Paying for college hasn't always been as complex as it is today, and the financial burden to families used to be much less than it is now, Once upon a time, today’s parents could earn enough money through summer and part-time jobs to make a serious dent in their college costs, but that is no longer the case. Today, many college graduates will spend decades of their adulthood paying off the debt they amassed during their four years on campus.
According to a recent Forbes study, students would need to work a whopping 2,438 hours to pay for just one year of college. That’s one full-time job plus a part-time job while enrolled as a full-time student. Even the most highly-caffeinated, valedictorian-caliber students couldn’t pull that off. So, how can students contribute to the cost of college without pulling focus from schoolwork? One option families can consider is the Federal Work-Study program.
What is Federal Work-Study?
Work-study is a federal program that provides part-time jobs for undergraduate and graduate students with financial need. It’s available to both full-time and part-time students who attend institutions that participate in the program. Most of the job types available in work-study are either community-service oriented or extensions of the student’s field of study. While the financial value of work-study awards vary, Sallie Mae’s 2020 “How America Pays For College” study found the average work-study payout was $1,847.
Though a modest number, consider this: for every $10,000 in student loans, a student will pay approximately $100 per month after graduation. By working part-time, they could contribute $1,847 per year towards their tuition, lowering their student loan amount by nearly $7,500. And unlike regular part-time jobs, work-study income is also exempt from federal and state income taxes (for students working less than 20 hours a week, the typical limit of work-study hours).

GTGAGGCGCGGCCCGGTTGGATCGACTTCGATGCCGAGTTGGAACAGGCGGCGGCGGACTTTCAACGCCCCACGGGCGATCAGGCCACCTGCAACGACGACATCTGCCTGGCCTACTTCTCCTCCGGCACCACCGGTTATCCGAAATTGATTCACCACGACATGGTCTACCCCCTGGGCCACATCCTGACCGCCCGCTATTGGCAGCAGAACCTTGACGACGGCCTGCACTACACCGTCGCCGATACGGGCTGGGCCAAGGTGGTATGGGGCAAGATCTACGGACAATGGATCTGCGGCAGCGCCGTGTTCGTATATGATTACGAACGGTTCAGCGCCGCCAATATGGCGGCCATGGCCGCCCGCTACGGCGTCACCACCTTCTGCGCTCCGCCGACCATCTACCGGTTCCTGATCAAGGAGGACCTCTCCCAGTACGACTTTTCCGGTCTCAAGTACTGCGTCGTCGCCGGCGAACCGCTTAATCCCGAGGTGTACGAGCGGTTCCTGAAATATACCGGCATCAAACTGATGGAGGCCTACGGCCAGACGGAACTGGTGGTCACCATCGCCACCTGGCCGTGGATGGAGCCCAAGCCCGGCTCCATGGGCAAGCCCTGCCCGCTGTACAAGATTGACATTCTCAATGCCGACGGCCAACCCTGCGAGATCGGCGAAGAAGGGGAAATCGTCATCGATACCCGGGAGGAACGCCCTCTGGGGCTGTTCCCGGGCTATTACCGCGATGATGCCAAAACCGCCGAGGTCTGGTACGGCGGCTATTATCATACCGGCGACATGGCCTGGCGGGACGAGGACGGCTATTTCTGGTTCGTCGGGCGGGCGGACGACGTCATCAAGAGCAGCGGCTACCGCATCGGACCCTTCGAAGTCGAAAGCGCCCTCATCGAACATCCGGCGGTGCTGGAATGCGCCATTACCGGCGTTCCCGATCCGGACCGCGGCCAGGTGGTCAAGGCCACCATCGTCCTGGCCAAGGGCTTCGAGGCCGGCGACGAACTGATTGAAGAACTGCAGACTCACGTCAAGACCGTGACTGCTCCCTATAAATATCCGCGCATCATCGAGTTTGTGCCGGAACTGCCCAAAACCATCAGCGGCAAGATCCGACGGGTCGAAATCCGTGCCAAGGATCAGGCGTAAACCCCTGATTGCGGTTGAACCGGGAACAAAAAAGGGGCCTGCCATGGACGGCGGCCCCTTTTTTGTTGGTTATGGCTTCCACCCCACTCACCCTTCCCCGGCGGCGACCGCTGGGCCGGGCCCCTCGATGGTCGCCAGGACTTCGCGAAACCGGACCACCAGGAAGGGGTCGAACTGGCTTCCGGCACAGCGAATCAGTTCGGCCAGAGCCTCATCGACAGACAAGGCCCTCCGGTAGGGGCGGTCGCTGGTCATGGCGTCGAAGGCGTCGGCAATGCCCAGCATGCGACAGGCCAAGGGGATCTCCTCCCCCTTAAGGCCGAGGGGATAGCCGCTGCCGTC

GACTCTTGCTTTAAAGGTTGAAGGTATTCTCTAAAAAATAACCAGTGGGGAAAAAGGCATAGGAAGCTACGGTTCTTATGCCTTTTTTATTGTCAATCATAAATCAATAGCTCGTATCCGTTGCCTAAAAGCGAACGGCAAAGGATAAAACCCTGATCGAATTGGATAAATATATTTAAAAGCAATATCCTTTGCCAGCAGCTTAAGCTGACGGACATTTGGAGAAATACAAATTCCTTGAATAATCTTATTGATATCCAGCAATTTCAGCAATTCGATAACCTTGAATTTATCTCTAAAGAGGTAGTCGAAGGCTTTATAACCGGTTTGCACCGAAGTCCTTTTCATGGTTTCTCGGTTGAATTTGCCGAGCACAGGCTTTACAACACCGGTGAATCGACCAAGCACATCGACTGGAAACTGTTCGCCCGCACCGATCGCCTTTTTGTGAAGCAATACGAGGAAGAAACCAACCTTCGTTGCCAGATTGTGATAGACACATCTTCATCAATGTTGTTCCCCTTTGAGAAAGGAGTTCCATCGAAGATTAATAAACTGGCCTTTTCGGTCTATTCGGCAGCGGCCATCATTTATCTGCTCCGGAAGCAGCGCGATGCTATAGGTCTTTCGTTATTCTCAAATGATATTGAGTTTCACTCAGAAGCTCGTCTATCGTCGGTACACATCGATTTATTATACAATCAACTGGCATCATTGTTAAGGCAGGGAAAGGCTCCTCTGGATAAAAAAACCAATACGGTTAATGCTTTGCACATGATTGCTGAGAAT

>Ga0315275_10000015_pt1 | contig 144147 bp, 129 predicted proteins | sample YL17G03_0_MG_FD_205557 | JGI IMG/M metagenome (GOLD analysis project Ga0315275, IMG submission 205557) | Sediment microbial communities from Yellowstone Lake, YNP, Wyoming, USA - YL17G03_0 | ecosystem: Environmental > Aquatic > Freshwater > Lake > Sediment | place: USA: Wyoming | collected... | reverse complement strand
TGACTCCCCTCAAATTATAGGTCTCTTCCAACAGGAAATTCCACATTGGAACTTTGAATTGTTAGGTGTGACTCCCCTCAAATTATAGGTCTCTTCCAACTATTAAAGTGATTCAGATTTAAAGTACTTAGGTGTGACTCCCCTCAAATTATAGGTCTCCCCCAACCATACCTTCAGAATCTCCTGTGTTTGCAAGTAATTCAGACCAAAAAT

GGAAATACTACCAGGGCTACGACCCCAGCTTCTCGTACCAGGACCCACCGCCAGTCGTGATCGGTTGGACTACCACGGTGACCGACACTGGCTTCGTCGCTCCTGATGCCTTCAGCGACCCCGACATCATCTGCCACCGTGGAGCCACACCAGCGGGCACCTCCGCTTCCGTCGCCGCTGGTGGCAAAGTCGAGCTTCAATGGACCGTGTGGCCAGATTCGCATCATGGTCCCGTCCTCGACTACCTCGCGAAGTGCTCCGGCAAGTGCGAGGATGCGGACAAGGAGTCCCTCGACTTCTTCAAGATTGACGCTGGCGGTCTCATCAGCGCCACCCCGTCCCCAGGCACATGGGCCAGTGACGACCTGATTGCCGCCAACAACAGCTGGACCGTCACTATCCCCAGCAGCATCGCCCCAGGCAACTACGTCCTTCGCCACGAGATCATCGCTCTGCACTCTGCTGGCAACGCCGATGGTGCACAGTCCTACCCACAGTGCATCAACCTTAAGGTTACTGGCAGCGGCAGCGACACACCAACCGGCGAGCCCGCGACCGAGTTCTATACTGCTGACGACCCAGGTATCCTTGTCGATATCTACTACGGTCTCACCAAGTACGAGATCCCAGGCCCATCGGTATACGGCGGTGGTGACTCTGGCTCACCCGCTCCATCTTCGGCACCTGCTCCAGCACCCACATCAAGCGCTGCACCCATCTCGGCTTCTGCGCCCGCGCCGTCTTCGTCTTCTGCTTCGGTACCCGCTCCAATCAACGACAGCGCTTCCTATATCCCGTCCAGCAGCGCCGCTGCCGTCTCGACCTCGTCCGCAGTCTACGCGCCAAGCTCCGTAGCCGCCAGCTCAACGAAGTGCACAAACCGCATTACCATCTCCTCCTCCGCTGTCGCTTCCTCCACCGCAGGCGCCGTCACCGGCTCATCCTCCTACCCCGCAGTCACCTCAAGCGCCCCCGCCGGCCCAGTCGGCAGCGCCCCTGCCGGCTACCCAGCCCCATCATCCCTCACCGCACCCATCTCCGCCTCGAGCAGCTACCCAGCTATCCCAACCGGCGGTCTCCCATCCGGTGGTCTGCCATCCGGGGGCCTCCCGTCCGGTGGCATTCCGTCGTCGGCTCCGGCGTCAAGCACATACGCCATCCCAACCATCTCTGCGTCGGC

Does Work-Study Reduce the Cost of College?
NO!!! Tuition and housing costs aren’t reduced on the front end and payments are typically sent directly to the student at least once a month. If a student chooses to apply work-study payments directly towards tuition and other direct costs for school they certainly can. But to say that work-study “reduces the cost of college” is just wrong. You simply worked for those dollars while in school and can choose to contribute those dollars to your education. In actuality, the vast majority of students use that hard earned cash for walking around money.
If you are looking at work study or any part time work while in school, it is a way to pay for college. It does not reduce the cost of college and should only be included in your college funding budget if the funds will go towards paying direct college costs.
How To Qualify For Work-Study
To maximize your chances of getting awarded work-study, we encourage you to fill out the FAFSA as early as possible. When you do, be sure to check “Yes” on the work-study box to indicate your interest in the program. While work-study is listed on many financial aid award letters, jobs aren’t guaranteed for everyone, so applying as early as possible is key. Also, as soon as you get on campus, we encourage you to visit the financial aid office to find out about available work-study positions and the process for applying for them.
Work-Study vs. Regular Employment?
There are three compelling reasons why work-study may be a better overall deal than regular employment — beyond the fact that the money is tax-free.
Wages earned from work-study are not included in student earnings assessed by the FAFSA. This allows students and their families to remain eligible for additional financial aid while continuing to earn tax-free work-study stipends.
Work-study jobs are custom built to fit the individual student’s class schedule, so they’ll avoid the stress of juggling hours with a regular employer off-campus.
Some work-study jobs can actually be wonderful additions to a student’s resume. If the job is related to their particular field of study (and future career), it could make them increasingly appealing to potential employers.
Work-study can be a great way for a student to help pay for the overall cost of college and prepare students for the workforce, but it does not reduce the overall cost of college. A college funding advisor can help you determine if you will be eligible for work study, and how it will fit into your family's strategy for paying for college. To learn more about what your family's costs of college will be, and what strategies you can use to lower your costs as much as possible, schedule a free call with our team today!
Mike Bink, AAMS®, CCFS®
Mike works with families to simplify the college funding process and is widely recognized as an expert in college planning. He is passionate about empowering families to become informed consumers of higher education so that they don't pay a penny more for college than they absolutely have to.